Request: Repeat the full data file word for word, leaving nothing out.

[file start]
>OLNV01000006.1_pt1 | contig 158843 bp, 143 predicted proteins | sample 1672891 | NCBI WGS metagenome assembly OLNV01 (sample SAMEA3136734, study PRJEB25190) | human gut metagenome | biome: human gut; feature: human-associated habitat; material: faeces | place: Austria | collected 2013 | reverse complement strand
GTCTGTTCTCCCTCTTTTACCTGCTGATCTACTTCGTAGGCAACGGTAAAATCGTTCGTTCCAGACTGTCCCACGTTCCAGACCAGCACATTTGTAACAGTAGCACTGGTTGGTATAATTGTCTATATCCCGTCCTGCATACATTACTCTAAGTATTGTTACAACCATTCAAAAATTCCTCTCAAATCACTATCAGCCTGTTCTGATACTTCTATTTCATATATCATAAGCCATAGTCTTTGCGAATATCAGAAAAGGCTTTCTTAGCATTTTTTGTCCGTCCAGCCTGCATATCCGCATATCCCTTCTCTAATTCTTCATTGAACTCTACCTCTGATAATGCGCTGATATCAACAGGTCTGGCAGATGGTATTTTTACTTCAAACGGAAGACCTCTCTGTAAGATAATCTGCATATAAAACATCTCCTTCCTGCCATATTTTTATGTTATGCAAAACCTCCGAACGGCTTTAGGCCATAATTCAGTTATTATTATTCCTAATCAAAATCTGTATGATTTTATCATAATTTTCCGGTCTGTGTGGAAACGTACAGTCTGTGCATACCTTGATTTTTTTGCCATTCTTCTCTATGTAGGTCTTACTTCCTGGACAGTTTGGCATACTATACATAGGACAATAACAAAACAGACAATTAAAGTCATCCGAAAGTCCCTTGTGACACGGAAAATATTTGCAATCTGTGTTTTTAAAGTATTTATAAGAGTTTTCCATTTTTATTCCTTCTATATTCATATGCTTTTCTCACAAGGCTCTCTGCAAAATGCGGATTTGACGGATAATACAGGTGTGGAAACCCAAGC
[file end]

>OLNV01000006.1_pt1 | contig 158843 bp, 143 predicted proteins | sample 1672891 | NCBI WGS metagenome assembly OLNV01 (sample SAMEA3136734, study PRJEB25190) | human gut metagenome | biome: human gut; feature: human-associated habitat; material: faeces | place: Austria | collected 2013 | reverse complement strand
GTCTGTTCTCCCTCTTTTACCTGCTGATCTACTTCGTAGGCAACGGTAAAATCGTTCGTTCCAGACTGTCCCACGTTCCAGACCAGCACATTTGTAACAGTAGCACTGGTTGGTATAATTGTCTATATCCCGTCCTGCATACATTACTCTAAGTATTGTTACAACCATTCAAAAATTCCTCTCAAATCACTATCAGCCTGTTCTGATACTTCTATTTCATATATCATAAGCCATAGTCTTTGCGAATATCAGAAAAGGCTTTCTTAGCATTTTTTGTCCGTCCAGCCTGCATATCCGCATATCCCTTCTCTAATTCTTCATTGAACTCTACCTCTGATAATGCGCTGATATCAACAGGTCTGGCAGATGGTATTTTTACTTCAAACGGAAGACCTCTCTGTAAGATAATCTGCATATAAAACATCTCCTTCCTGCCATATTTTTATGTTATGCAAAACCTCCGAACGGCTTTAGGCCATAATTCAGTTATTATTATTCCTAATCAAAATCTGTATGATTTTATCATAATTTTCCGGTCTGTGTGGAAACGTACAGTCTGTGCATACCTTGATTTTTTTGCCATTCTTCTCTATGTAGGTCTTACTTCCTGGACAGTTTGGCATACTATACATAGGACAATAACAAAACAGACAATTAAAGTCATCCGAAAGTCCCTTGTGACACGGAAAATATTTGCAATCTGTGTTTTTAAAGTATTTATAAGAGTTTTCCATTTTTATTCCTTCTATATTCATATGCTTTTCTCACAAGGCTCTCTGCAAAATGCGGATTTGACGGATAATACAGGTGTGGAAACCCAAGC